It isn’t the catchiest title but hey, it contains an article that just might help you stop wasting money on poor-value each-way selections. The rise of the Betfair Exchange and its Place Only option means punters now have the option of finding each way value while only risking a single stake.

Does this mean the humble each-way bet is history? Of course not! The each-way bet will still be hanging around for a long time because many people still don’t bet on the Exchange and are left trying to get a decent price from High Street bookmakers.

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Why People Are Turning Away from Long Shot E/W Bets

It is fundamentally a question of receiving poor value. Take this 3:30 race at Brighton held in the recent past for example:

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As you can see from this screenshot of the Racing Post website, there are three rank outsiders; Higgy’s Heartbeat, Lady Natasha, and Lutine Charlie. It is a nine-runner handicap which means the top three finishers will win Place bets at 1/5th odds.

A one unit e/w bet on Lady Natasha would return six units in the unlikely event that the horse finishes in the top three. Since you have laid down two units overall (an e/w bet comprises two bets), you only benefit from the equivalent of a 2/1 winner should Lady Natasha finish second or third.

Indeed, for races with 1/5 each-way odds, picking a 5/1 shot that finishes in the places but doesn’t win is the equivalent of picking an even money winner. Which would you prefer, an e/w bet on Topmeup or an even money win-only bet on course specialist Roy Rocket?

Most punters believe that eight runner handicaps offer the best value for money because a total of 37.5% of the field will finish ‘in the places’. However, a five-runner field is potentially better value because 40% of the runners will finish in the places.

Short Priced Place Bets – An Unexpected Opportunity?

The average punter would laugh at the notion of backing a horse at short wins odds on a place only bet. Surely there is no value in backing a horse e/w if it is 2/1 because you only receive 0.4 units from your two unit stake if it finishes second?

However, there is a theory that you should look at the second favourite in a five-horse race as a realistic e/w opportunity. After all, it is the most likely horse to defeat the favourite and should at least beat the rest of the field in the event that the top-rated horse proves too good. Also, an ROI of -80% is better than one of -100%!

To analyse things further, it is necessary to delve into five-runner races. There have been 6996 such races since the start of 2010 over all codes. Here is the win percentage of each horse according to their position in the odds market (I am ignoring races where there were joint favourites or joint second favourites which is why the figures don’t add up to 100%).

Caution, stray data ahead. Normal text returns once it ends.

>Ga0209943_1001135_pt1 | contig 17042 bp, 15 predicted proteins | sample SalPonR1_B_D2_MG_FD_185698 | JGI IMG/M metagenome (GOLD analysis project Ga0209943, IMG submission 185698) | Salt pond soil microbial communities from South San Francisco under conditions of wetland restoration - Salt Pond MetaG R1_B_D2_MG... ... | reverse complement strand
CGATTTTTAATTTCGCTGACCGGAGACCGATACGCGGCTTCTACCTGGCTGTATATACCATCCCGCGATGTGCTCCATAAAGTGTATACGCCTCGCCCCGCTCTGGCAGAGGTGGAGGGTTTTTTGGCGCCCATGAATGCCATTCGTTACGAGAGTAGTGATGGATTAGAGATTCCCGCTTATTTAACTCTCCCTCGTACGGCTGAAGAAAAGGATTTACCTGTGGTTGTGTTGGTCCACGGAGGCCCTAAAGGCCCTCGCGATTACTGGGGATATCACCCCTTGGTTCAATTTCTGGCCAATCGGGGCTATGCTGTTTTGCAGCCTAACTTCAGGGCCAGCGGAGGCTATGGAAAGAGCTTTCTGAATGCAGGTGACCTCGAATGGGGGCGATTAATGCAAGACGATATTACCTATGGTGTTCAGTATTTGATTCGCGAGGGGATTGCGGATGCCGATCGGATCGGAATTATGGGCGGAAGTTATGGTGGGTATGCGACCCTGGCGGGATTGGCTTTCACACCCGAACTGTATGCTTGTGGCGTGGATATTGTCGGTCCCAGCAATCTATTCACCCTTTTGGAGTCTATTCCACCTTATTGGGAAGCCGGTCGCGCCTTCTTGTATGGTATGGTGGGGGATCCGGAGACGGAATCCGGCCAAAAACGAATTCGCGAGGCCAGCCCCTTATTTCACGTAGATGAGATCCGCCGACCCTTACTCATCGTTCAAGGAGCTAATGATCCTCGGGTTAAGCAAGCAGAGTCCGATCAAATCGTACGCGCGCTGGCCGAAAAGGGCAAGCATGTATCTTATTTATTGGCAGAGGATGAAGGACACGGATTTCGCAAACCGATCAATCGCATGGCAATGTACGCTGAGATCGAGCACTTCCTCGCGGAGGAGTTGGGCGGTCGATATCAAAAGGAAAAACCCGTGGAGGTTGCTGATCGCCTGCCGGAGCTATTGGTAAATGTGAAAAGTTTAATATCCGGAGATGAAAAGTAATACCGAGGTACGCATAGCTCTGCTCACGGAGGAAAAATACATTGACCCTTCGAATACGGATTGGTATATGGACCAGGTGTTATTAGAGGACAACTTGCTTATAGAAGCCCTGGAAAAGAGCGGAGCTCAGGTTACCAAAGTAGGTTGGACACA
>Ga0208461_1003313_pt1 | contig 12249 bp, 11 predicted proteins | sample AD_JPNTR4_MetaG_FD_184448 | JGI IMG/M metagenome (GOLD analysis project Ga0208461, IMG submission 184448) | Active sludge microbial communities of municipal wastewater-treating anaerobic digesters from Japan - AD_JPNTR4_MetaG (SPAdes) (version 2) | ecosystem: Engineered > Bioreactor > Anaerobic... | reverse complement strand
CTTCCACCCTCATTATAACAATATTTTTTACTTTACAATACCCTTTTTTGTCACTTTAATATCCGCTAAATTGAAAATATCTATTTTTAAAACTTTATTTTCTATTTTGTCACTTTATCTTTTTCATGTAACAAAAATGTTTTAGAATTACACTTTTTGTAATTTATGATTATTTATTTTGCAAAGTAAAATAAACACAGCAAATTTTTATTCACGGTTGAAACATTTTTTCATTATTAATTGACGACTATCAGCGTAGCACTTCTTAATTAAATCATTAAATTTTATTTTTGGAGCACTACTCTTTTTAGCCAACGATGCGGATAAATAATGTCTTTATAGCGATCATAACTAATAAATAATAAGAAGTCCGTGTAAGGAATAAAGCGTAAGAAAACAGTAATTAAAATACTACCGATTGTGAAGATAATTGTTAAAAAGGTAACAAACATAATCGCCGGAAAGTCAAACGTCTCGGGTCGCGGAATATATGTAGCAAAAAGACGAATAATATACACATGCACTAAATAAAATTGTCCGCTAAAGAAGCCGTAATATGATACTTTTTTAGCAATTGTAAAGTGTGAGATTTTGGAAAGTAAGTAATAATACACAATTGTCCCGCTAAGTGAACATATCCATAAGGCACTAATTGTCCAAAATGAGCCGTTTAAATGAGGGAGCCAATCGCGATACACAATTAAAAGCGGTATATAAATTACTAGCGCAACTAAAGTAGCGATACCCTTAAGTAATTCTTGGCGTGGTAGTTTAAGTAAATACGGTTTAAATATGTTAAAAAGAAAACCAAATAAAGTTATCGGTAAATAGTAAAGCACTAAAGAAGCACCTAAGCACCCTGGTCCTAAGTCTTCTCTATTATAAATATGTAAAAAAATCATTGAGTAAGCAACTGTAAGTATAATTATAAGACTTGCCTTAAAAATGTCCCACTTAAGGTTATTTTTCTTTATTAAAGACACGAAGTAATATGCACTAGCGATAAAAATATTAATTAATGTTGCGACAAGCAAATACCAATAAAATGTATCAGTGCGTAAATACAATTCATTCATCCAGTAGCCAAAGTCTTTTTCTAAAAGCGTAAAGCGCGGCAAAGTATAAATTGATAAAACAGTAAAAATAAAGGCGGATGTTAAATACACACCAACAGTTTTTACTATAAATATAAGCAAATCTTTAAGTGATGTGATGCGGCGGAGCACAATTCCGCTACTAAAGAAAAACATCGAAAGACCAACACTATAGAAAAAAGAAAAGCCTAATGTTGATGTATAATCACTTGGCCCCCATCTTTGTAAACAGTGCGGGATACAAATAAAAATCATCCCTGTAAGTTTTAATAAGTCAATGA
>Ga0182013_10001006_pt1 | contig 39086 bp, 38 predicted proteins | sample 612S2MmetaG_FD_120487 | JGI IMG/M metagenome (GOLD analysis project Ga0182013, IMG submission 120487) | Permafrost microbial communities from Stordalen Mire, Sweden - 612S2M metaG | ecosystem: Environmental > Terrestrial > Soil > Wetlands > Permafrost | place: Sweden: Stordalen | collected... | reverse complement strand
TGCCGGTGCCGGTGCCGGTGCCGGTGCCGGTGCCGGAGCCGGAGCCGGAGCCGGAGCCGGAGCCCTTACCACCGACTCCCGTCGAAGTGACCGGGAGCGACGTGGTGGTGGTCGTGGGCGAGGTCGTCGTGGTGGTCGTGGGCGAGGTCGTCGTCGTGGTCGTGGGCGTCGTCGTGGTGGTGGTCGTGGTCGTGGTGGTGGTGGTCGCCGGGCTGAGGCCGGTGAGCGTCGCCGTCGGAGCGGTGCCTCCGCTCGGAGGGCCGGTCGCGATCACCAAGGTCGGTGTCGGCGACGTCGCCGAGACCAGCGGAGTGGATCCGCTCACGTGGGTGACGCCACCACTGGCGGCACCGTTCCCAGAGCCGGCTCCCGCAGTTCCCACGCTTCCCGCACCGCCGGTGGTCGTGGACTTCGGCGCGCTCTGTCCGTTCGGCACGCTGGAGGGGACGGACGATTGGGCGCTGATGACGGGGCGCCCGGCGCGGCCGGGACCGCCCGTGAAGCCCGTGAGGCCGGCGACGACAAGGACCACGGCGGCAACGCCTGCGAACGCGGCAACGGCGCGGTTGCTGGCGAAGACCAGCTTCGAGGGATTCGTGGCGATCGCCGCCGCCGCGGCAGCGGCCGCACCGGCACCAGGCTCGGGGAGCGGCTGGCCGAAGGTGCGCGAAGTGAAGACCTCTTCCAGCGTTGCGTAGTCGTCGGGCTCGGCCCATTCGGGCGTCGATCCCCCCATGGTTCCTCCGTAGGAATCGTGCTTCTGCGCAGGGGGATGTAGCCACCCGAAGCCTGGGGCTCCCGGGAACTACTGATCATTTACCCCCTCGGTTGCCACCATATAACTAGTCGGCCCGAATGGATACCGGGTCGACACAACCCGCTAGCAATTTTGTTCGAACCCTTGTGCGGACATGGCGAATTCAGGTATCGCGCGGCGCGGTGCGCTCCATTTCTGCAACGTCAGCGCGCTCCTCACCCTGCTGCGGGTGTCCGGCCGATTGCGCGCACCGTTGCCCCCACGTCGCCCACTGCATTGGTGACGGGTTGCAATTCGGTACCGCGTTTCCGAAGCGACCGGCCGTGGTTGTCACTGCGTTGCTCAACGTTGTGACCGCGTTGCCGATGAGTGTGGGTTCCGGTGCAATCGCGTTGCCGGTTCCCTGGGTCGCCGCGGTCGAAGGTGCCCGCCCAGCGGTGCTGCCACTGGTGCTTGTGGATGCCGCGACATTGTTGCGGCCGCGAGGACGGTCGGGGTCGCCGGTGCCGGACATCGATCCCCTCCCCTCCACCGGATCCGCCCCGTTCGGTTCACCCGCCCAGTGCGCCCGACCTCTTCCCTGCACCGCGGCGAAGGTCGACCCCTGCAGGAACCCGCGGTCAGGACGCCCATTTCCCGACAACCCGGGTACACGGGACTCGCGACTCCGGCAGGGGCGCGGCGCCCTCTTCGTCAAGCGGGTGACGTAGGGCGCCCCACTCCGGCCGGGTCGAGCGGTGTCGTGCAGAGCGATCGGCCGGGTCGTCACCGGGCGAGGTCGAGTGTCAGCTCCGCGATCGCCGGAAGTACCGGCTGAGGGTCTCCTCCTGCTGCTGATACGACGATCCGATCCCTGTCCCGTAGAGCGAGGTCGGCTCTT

• Clear Favourite: 46.21%
  • Clear Second Favourite: 25.22%
  • Clear or Joint Third Favourite: 15.25%
  • Clear or Joint Fourth Favourite: 8.95%
  • Outsider: 4.94%

Therefore, horses in the top 2 in the betting win over 71% of the races. However, the best news is yet to come. Did you know 55% of second favourites in five horse races finish in the top 2? While it still leads to a small loss of 0.19% from making such bets, it is already a promising start.

If you eliminate National Hunt races from contention and focus on All-Weather and Flat only, clear second favourites only win 25.36% of races but finish in the top two in 55.29% of races for a slight profit of 0.61% since 2010.

When backing a second favourite e/w, you need to know that it has a realistic chance of causing a minor upset. If you look at second favourites at odds of between Evens and 2/1 SP, you will see that they win 31.9% of the 815 races they were involved in since the start of 2010 and finished in the top two in 65.52% of the races. Profit rises to 2.04%.

It makes sense to look at your horse’s last race but only 54.82% of second favourites that finished in the top three in their previous race went on to place. You would hope that lower class races would also yield some clues but alas, there is nothing to report on that score.

Final Thoughts on Short Odds Place Bets

While there is no specific trend to help you enjoy steady profit, there does appear to be merit in the suggestion that you can ultimately succeed by looking at clear second favourites in five horse races.

The logic is sound and I would advise you to proceed on a race-by-race basis, although it is probably best to steer clear of National Hunt events. This is especially the case over longer distances on boggy ground where almost anything can happen.

It makes sense to look at five-horse races where the second favourite looks strong and at least one of the runners is a rank outsider. Only 14.47% of outsiders in the betting finish in the top two races. This reduces to 11.45% when the horse is 10/1 or longer. With one of the runners realistically eliminated, you only need your horse to beat two others to earn at least a cut of your stake.

If you see a five-runner race, make sure you perform a thorough analysis of the second favourite’s claims.

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This race at Hamilton is a prime example of what to avoid (in theory). The Great Wall is a reasonably strong looking favourite and is fully expected to win. Second favourite Desert Frost could even be overtaken in the betting market by race time. Even though the rank outsider looks like a complete no-hoper, it is wise to steer clear of this race and wait for a better opportunity.

In practice, this race was a rare example of horses finishing in the precise order of the betting with The Great Wall as winner and Chookie Dunedin a distant last some ten lengths behind. One final word: make sure you focus on races where e/w bets offer 1/4 odds to boost your profit.